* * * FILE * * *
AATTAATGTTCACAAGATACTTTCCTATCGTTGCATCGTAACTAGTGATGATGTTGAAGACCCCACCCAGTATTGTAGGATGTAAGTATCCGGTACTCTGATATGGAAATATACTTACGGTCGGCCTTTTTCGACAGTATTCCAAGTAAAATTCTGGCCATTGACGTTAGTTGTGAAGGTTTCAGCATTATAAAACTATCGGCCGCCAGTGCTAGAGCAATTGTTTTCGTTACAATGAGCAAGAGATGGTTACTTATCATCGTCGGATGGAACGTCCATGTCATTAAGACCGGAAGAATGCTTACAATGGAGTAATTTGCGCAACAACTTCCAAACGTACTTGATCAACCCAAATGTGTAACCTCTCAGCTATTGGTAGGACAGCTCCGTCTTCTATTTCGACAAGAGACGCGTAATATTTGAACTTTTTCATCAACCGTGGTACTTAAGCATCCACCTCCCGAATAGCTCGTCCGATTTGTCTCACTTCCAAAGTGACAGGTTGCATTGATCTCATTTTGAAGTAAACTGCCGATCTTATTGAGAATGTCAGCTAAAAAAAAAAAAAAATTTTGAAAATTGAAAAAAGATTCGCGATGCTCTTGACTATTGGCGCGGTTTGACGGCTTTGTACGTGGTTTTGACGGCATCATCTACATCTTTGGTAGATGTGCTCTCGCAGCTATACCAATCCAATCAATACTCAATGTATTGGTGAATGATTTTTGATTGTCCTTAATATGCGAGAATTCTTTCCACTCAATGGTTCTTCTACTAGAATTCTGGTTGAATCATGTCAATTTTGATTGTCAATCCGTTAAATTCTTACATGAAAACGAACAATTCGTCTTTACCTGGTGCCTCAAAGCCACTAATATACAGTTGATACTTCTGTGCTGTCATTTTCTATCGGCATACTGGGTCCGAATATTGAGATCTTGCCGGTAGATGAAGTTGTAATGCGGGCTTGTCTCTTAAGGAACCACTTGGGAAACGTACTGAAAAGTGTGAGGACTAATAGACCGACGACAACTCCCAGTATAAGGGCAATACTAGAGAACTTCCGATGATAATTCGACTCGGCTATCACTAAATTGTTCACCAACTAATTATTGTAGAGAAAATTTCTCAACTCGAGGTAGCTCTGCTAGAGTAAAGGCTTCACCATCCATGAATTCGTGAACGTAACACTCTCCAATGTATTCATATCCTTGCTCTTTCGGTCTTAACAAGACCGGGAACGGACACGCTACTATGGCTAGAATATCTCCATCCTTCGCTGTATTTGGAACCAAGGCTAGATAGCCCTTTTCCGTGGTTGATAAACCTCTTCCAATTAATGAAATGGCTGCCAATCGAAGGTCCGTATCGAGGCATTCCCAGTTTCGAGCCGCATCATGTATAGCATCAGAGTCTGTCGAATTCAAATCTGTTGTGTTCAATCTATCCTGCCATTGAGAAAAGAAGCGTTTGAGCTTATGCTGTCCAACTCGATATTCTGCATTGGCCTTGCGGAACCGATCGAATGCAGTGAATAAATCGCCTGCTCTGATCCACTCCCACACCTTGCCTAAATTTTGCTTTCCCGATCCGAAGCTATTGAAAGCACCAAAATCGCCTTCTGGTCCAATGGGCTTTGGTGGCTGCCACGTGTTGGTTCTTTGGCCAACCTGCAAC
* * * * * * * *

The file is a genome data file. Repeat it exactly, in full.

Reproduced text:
AATTAATGTTCACAAGATACTTTCCTATCGTTGCATCGTAACTAGTGATGATGTTGAAGACCCCACCCAGTATTGTAGGATGTAAGTATCCGGTACTCTGATATGGAAATATACTTACGGTCGGCCTTTTTCGACAGTATTCCAAGTAAAATTCTGGCCATTGACGTTAGTTGTGAAGGTTTCAGCATTATAAAACTATCGGCCGCCAGTGCTAGAGCAATTGTTTTCGTTACAATGAGCAAGAGATGGTTACTTATCATCGTCGGATGGAACGTCCATGTCATTAAGACCGGAAGAATGCTTACAATGGAGTAATTTGCGCAACAACTTCCAAACGTACTTGATCAACCCAAATGTGTAACCTCTCAGCTATTGGTAGGACAGCTCCGTCTTCTATTTCGACAAGAGACGCGTAATATTTGAACTTTTTCATCAACCGTGGTACTTAAGCATCCACCTCCCGAATAGCTCGTCCGATTTGTCTCACTTCCAAAGTGACAGGTTGCATTGATCTCATTTTGAAGTAAACTGCCGATCTTATTGAGAATGTCAGCTAAAAAAAAAAAAAAATTTTGAAAATTGAAAAAAGATTCGCGATGCTCTTGACTATTGGCGCGGTTTGACGGCTTTGTACGTGGTTTTGACGGCATCATCTACATCTTTGGTAGATGTGCTCTCGCAGCTATACCAATCCAATCAATACTCAATGTATTGGTGAATGATTTTTGATTGTCCTTAATATGCGAGAATTCTTTCCACTCAATGGTTCTTCTACTAGAATTCTGGTTGAATCATGTCAATTTTGATTGTCAATCCGTTAAATTCTTACATGAAAACGAACAATTCGTCTTTACCTGGTGCCTCAAAGCCACTAATATACAGTTGATACTTCTGTGCTGTCATTTTCTATCGGCATACTGGGTCCGAATATTGAGATCTTGCCGGTAGATGAAGTTGTAATGCGGGCTTGTCTCTTAAGGAACCACTTGGGAAACGTACTGAAAAGTGTGAGGACTAATAGACCGACGACAACTCCCAGTATAAGGGCAATACTAGAGAACTTCCGATGATAATTCGACTCGGCTATCACTAAATTGTTCACCAACTAATTATTGTAGAGAAAATTTCTCAACTCGAGGTAGCTCTGCTAGAGTAAAGGCTTCACCATCCATGAATTCGTGAACGTAACACTCTCCAATGTATTCATATCCTTGCTCTTTCGGTCTTAACAAGACCGGGAACGGACACGCTACTATGGCTAGAATATCTCCATCCTTCGCTGTATTTGGAACCAAGGCTAGATAGCCCTTTTCCGTGGTTGATAAACCTCTTCCAATTAATGAAATGGCTGCCAATCGAAGGTCCGTATCGAGGCATTCCCAGTTTCGAGCCGCATCATGTATAGCATCAGAGTCTGTCGAATTCAAATCTGTTGTGTTCAATCTATCCTGCCATTGAGAAAAGAAGCGTTTGAGCTTATGCTGTCCAACTCGATATTCTGCATTGGCCTTGCGGAACCGATCGAATGCAGTGAATAAATCGCCTGCTCTGATCCACTCCCACACCTTGCCTAAATTTTGCTTTCCCGATCCGAAGCTATTGAAAGCACCAAAATCGCCTTCTGGTCCAATGGGCTTTGGTGGCTGCCACGTGTTGGTTCTTTGGCCAACCTGCAAC